Use-case #1. Suppose I'm going to a conference, like Gnomedex last week. For the duration of the conference I'd like to be subscribed to every person at the conference. This would form the complete back-channel. I would hear what everyone was saying during the conference. But maybe that would be too much when I got home, if so, I could just wholesale unsub from the lot.
Use-case #2. Say I'd like to see what it's like to be someone famous for a day or two. So I would say "Subscribe me to all of Steve Jobs's friends." Then I'd see what Larry Ellison, Al Gore and Bill Campbell were doing. Then when I wanted to see the world through someone else's eyes, I'd unsub from Steve's friends and sub to all their friends.
Use-case #3. Think of "mutual funds" of people, reading lists managed by experts. So I could subscribe to a list of Macintosh experts as we're approaching an Apple product announcement. Or people in Peru after the earthquake there. Or a U.S. news list that would automatically recalc according to the judgement of an expert when the news shifted from topic to topic. As we approach the New Hampshire primary, news of that state would be heavily represented. After that's over, we'd move to news of South Carolina.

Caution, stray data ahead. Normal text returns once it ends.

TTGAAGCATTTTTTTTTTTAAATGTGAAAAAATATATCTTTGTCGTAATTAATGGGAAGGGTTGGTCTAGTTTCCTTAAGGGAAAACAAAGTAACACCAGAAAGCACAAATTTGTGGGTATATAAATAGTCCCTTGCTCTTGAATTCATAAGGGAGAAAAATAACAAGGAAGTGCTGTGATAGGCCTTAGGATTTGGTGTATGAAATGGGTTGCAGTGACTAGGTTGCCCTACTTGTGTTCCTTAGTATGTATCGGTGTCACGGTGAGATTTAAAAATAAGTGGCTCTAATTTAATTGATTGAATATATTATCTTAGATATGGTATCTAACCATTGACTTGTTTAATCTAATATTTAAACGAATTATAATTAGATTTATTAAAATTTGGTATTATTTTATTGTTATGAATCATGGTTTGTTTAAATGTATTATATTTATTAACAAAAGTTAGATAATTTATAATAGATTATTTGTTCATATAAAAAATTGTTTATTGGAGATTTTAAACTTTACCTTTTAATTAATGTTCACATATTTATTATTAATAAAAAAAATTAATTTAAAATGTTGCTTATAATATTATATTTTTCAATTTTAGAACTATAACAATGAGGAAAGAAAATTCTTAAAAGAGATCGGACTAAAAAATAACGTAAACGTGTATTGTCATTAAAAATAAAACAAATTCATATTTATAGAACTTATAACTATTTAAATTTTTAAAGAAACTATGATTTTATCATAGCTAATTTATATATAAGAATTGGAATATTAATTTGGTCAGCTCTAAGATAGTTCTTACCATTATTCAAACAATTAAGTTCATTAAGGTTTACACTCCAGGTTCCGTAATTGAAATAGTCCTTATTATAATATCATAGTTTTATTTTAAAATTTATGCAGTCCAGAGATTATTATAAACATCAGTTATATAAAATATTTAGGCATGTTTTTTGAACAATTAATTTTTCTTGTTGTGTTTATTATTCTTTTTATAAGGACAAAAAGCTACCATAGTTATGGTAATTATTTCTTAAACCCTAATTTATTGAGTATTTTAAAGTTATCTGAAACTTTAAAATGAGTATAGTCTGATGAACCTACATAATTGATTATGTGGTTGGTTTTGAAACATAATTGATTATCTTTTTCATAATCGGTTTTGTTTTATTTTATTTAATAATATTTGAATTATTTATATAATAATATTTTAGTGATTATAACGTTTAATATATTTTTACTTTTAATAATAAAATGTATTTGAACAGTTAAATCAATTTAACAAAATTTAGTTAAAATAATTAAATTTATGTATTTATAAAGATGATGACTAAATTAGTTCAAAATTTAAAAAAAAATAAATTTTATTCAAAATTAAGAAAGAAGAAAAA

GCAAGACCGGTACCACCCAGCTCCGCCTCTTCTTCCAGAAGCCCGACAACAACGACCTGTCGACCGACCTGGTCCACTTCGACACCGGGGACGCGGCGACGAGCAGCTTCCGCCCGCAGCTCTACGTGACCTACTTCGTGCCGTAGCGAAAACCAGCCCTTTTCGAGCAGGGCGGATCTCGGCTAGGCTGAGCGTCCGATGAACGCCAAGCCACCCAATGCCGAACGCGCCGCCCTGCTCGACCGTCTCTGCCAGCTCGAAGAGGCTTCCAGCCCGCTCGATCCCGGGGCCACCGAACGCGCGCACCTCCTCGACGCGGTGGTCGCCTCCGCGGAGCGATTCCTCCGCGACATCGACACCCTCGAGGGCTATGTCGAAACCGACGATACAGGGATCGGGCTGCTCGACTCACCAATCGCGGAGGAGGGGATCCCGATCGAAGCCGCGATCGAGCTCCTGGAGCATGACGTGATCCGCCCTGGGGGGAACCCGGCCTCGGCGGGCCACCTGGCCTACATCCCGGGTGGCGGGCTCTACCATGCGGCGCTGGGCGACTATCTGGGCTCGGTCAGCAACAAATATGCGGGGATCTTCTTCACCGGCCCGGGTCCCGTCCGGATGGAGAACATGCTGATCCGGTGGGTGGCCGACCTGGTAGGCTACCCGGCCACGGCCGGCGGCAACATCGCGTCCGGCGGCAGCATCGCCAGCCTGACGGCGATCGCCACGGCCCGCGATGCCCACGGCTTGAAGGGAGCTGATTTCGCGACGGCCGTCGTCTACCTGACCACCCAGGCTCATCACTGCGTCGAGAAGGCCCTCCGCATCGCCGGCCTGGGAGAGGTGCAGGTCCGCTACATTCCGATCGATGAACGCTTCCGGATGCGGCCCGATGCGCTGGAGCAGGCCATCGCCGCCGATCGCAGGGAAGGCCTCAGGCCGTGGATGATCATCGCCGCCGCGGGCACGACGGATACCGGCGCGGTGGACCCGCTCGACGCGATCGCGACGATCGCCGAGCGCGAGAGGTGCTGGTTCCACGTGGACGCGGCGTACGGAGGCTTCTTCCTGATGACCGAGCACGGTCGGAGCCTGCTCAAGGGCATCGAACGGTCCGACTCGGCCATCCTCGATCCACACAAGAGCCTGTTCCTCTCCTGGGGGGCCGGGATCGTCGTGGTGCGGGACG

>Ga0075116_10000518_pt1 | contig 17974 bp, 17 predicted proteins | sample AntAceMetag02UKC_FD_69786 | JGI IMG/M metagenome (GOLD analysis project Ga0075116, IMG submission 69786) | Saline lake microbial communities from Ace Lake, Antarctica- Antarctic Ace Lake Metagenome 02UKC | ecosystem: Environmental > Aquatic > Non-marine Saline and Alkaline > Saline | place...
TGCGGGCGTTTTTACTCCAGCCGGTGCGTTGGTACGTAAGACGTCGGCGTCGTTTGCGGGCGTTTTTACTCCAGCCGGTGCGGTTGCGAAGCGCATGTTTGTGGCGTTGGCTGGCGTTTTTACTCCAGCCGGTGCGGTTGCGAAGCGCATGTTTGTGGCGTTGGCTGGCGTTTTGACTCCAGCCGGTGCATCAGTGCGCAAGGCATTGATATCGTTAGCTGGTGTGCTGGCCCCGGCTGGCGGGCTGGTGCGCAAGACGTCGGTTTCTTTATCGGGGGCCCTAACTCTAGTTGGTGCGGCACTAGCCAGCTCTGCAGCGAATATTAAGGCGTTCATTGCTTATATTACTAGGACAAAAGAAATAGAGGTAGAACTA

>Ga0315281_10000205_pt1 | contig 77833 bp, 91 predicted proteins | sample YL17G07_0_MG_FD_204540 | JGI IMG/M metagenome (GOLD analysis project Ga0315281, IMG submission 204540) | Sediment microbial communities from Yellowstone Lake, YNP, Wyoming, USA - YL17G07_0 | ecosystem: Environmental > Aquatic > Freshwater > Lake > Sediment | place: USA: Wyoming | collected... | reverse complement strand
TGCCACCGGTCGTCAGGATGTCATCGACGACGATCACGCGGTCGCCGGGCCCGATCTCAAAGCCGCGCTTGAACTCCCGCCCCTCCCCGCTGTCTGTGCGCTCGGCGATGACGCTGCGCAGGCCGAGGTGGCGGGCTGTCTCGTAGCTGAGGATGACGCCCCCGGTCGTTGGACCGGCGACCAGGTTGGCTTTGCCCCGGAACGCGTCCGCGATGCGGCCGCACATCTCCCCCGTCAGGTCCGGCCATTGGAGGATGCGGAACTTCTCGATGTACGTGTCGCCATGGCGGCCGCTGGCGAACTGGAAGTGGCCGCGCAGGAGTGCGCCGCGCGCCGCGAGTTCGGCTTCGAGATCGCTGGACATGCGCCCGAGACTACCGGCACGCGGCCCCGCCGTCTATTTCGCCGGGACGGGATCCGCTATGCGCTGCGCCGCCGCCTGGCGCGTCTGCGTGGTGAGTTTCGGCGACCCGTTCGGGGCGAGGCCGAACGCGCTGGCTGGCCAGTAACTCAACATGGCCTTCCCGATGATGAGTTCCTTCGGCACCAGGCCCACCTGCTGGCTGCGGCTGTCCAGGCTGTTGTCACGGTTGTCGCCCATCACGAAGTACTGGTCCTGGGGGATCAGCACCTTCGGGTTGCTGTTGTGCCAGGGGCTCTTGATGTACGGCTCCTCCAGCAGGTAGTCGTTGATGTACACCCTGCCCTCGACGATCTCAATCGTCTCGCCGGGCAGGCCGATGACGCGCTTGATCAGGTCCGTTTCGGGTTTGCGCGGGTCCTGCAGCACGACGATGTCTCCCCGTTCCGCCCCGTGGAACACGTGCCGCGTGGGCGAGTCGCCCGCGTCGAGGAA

Obviously this feature would work for any news-oriented social network. Originally I proposed it for RSS, they were called "reading lists," but I couldn't get the community of reader developers to implement the feature. I did implement reading lists for the NewsRiver aggregator that's built into the OPML Editor. Maybe the time is right, in the developing social networks, which are very much like the world of RSS.
I'd like to experiment with this. I wonder if it's possible to add it using the Twitter API. I'll have to think about it.
Any thoughts are welcome. Post a comment here.
Bizzle found a Facebook "feed of my own status updates."
What becomes possible with this? Well, you could write a bridge app that allows you to use Facebook to enter status messages to Twitter, for example. This is the opposite direction from the one Fred Wilson wants.
Jeff Sandquist: How to publish your Facebook status to Twitter.
I found myself writing an email to friends at Google about Google's religion about Atom (these guys came to Google from different companies, relatively recently). At the end I realized that I had written a blog post, so here it is.
Everything would be okay if they didn't push it so hard.
Remember that users don't care.
Edit all docs and specs accordingly. Everywhere it says "Atom is better" remember "Users don't care."
Facebook is doing the same thing, and I'm pulling back from endorsing them until they take the religion out of their docs. I won't help propogate the myth that one format is better than the other. Users don't care.
If you must answer the question "What's the difference between RSS and Atom?" just say they're different flavors of the same thing. Even better would be to find a way to avoid raising the question at all. Test your reader against all formats with significant installed bases, and do what you can to keep the number of formats to a minimum. That's not only my advice, it's also Jon Postel's.